What you need to know:
- The hill, popularly known as Got Ramogi by locals, is estimated to be seven kilometres from Usenge Town and 20 kilometres from Bondo.
- Prof Ogutu said Luos chose Ramogi Hill because of its unique nature. It provided protection to the Luos from attacks by their enemies.
For a sneak peek into Luo history and culture, the Ramogi Hill is definitely the place to visit.
The hill, popularly known as Got Ramogi by locals, is estimated to be seven kilometres from Usenge Town and 20 kilometres from Bondo.
It is a place where one will not only learn more about the history and culture of Luos, but also have adventure and fun.
The hilly and rough terrain, combined with the quiet ambiance below tall trees, makes it an ideal location for picnics, camping and corporate team building.
On reaching the top of Ramogi Hill, a visitor will have a good view of the vast Yala Swamp below, with its waters that eventually pour into Lake Victoria.
One can easily mistake the swamp for unploughed land because of the lovely greenery covering it.
Bird lovers will be fascinated by the resort. It is home to over 20 bird species as well as a variety of indigenous trees and flowers, some of which are endangered species.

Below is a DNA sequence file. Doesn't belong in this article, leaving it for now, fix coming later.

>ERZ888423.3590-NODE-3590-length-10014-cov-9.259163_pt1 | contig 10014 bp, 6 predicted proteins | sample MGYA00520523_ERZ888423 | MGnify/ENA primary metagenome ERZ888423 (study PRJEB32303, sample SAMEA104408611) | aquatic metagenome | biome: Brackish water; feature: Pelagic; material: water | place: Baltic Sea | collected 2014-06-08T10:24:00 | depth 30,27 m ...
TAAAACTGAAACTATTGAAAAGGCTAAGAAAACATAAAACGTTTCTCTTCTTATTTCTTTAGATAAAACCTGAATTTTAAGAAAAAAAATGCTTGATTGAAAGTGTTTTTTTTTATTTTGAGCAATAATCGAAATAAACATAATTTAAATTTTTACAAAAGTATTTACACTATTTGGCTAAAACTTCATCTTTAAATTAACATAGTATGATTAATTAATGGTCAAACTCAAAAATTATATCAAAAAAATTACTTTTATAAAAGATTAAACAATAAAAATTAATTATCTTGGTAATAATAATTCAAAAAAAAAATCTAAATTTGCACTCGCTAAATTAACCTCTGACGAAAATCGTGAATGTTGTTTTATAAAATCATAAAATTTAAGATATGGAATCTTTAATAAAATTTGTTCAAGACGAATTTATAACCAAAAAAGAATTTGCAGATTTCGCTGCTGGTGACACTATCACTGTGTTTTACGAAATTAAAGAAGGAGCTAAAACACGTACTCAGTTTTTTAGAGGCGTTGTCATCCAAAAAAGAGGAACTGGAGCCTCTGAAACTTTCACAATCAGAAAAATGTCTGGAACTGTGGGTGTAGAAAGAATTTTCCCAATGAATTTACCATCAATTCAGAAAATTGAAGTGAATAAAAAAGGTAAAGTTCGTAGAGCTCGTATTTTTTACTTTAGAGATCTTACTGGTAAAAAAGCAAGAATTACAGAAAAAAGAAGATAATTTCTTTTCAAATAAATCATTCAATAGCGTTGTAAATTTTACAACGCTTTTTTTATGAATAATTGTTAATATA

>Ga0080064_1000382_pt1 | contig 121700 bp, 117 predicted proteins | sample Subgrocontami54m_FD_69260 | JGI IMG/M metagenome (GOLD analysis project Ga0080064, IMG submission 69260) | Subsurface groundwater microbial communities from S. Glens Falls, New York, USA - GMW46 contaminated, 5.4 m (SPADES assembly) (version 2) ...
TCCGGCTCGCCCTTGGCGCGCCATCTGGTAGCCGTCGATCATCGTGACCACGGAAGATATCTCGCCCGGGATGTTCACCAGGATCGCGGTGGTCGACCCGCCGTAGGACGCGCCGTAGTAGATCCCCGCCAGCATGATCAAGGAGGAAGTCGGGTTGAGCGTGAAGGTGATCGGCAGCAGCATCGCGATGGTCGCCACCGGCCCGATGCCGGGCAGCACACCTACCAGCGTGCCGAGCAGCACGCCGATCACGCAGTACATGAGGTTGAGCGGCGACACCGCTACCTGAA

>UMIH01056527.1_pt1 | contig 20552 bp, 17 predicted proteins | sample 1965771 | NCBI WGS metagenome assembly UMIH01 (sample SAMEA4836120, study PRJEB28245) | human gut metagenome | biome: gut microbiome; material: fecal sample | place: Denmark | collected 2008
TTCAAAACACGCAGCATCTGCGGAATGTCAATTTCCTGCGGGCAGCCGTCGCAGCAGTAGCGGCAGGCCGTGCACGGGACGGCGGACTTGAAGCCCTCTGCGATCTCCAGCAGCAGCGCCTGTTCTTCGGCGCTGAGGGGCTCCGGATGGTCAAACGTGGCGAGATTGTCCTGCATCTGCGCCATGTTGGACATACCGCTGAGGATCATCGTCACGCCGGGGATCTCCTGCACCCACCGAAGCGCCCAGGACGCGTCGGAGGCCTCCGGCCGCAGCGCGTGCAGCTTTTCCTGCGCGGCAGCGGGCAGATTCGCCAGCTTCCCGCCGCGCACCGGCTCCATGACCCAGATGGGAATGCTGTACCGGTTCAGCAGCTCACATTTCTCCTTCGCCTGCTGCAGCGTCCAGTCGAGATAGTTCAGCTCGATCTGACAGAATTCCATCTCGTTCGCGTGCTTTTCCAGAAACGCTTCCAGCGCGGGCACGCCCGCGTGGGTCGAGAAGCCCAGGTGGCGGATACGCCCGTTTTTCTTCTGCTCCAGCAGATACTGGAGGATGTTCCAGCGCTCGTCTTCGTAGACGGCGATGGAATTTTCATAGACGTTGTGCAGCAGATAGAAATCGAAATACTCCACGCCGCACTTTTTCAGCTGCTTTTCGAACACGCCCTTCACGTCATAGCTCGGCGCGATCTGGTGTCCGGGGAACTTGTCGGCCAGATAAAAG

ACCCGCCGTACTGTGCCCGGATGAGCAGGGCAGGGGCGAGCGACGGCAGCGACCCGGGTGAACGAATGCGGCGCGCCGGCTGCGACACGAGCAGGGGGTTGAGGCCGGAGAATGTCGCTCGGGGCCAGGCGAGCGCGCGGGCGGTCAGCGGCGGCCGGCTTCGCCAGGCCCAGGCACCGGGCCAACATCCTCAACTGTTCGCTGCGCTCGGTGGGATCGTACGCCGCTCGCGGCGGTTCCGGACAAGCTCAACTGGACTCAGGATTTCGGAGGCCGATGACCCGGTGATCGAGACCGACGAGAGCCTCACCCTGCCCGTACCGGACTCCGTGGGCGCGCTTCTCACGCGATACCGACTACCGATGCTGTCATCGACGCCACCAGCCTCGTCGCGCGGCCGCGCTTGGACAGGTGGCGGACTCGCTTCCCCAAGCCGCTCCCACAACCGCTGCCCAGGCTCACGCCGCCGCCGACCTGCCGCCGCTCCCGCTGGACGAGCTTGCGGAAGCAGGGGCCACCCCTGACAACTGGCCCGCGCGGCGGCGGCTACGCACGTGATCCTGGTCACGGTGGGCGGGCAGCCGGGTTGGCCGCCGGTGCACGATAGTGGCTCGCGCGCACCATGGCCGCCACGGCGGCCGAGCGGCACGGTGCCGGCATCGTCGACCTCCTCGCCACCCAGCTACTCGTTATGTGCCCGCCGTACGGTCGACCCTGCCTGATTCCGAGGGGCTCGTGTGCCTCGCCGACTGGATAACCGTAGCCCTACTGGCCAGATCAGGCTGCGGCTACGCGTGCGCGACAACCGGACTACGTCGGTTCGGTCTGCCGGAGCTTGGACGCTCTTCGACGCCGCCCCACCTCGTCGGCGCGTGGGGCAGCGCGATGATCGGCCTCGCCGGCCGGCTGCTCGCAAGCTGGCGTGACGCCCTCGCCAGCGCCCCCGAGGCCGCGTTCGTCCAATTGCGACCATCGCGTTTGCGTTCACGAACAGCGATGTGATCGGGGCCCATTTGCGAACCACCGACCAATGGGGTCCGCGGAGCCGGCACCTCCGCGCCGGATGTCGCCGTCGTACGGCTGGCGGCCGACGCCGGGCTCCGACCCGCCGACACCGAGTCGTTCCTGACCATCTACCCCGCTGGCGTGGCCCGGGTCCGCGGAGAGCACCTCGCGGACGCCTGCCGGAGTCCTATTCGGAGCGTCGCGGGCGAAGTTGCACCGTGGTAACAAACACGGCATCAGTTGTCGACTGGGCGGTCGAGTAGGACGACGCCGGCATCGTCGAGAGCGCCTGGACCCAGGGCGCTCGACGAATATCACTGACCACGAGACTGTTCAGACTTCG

University of Nairobi’s Prof Gilbert Ogutu, an expert in anthropology, said the name ‘Ramogi’ means the father of the Luo tribe. He said it is also a title given to a leader of the community.
The hill is of great significance to Luos because it is believed to be the first point where the community settled in Kenya from South Sudan, before dispersing to other parts of Nyanza and neighbouring countries such as Tanzania.
“The Ramogi Hill is a unifying factor for all the Luos in Siaya, Kisumu, Migori and Homa Bay counties, since their ancestors first settled there on their way from South Sudan through Uganda,” said Prof Ogutu.
Three kilometres from the foot of the hill are cottages, which come in handy for those who love camping.
A night in a cottage costs Sh5,000 including all the meals.
Mr Joseph Omolo, the caretaker of the cottages, assures campers of their security and calmness at night as they are surrounded by nature.
Beyond the cottages is a thick forest that is associated with a number of myths, for instance, that one can come into contact with Ramogi, the forefather of Luos.
When accessing the forest one has to pluck tree figs and put them into earthen pots surrounding the Rapogi Stone, located at the entry to the Ramogi Hill.
The Rapogi Stone is a huge pike of rock that Ramogi is said to have used as an altar.
Legend has it that Ramogi frequently prayed next to the stone to appease the gods to bless the area with rain in times of drought.
One has to be accompanied by a tour guide to ensure they do not disappear in the thick forest.
On climbing much higher, one will not fail to see the vague outline of a house. It is believed this was Ramogi’s home, known as Gunda.
Another interesting place to visit is the Kar-Dhiang. It is characterised by rocks that resemble the shapes of a cow and a calf. It is believed this is where Ramogi grazed his animals.
A big fig tree is located right in the middle of Ramogi Hill. The local residents believe the tree swallowed a number of axes and machetes of those who attempted to cut it down.